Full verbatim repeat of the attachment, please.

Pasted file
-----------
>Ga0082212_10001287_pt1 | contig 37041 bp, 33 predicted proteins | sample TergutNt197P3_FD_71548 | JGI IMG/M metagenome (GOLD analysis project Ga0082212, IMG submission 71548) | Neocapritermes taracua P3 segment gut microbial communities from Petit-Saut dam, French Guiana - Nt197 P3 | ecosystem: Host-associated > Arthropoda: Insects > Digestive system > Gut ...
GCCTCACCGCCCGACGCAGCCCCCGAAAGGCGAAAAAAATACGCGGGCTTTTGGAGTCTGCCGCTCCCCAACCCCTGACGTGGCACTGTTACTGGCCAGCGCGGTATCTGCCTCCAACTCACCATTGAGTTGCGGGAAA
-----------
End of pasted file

>Ga0082212_10001287_pt1 | contig 37041 bp, 33 predicted proteins | sample TergutNt197P3_FD_71548 | JGI IMG/M metagenome (GOLD analysis project Ga0082212, IMG submission 71548) | Neocapritermes taracua P3 segment gut microbial communities from Petit-Saut dam, French Guiana - Nt197 P3 | ecosystem: Host-associated > Arthropoda: Insects > Digestive system > Gut ...
GCCTCACCGCCCGACGCAGCCCCCGAAAGGCGAAAAAAATACGCGGGCTTTTGGAGTCTGCCGCTCCCCAACCCCTGACGTGGCACTGTTACTGGCCAGCGCGGTATCTGCCTCCAACTCACCATTGAGTTGCGGGAAA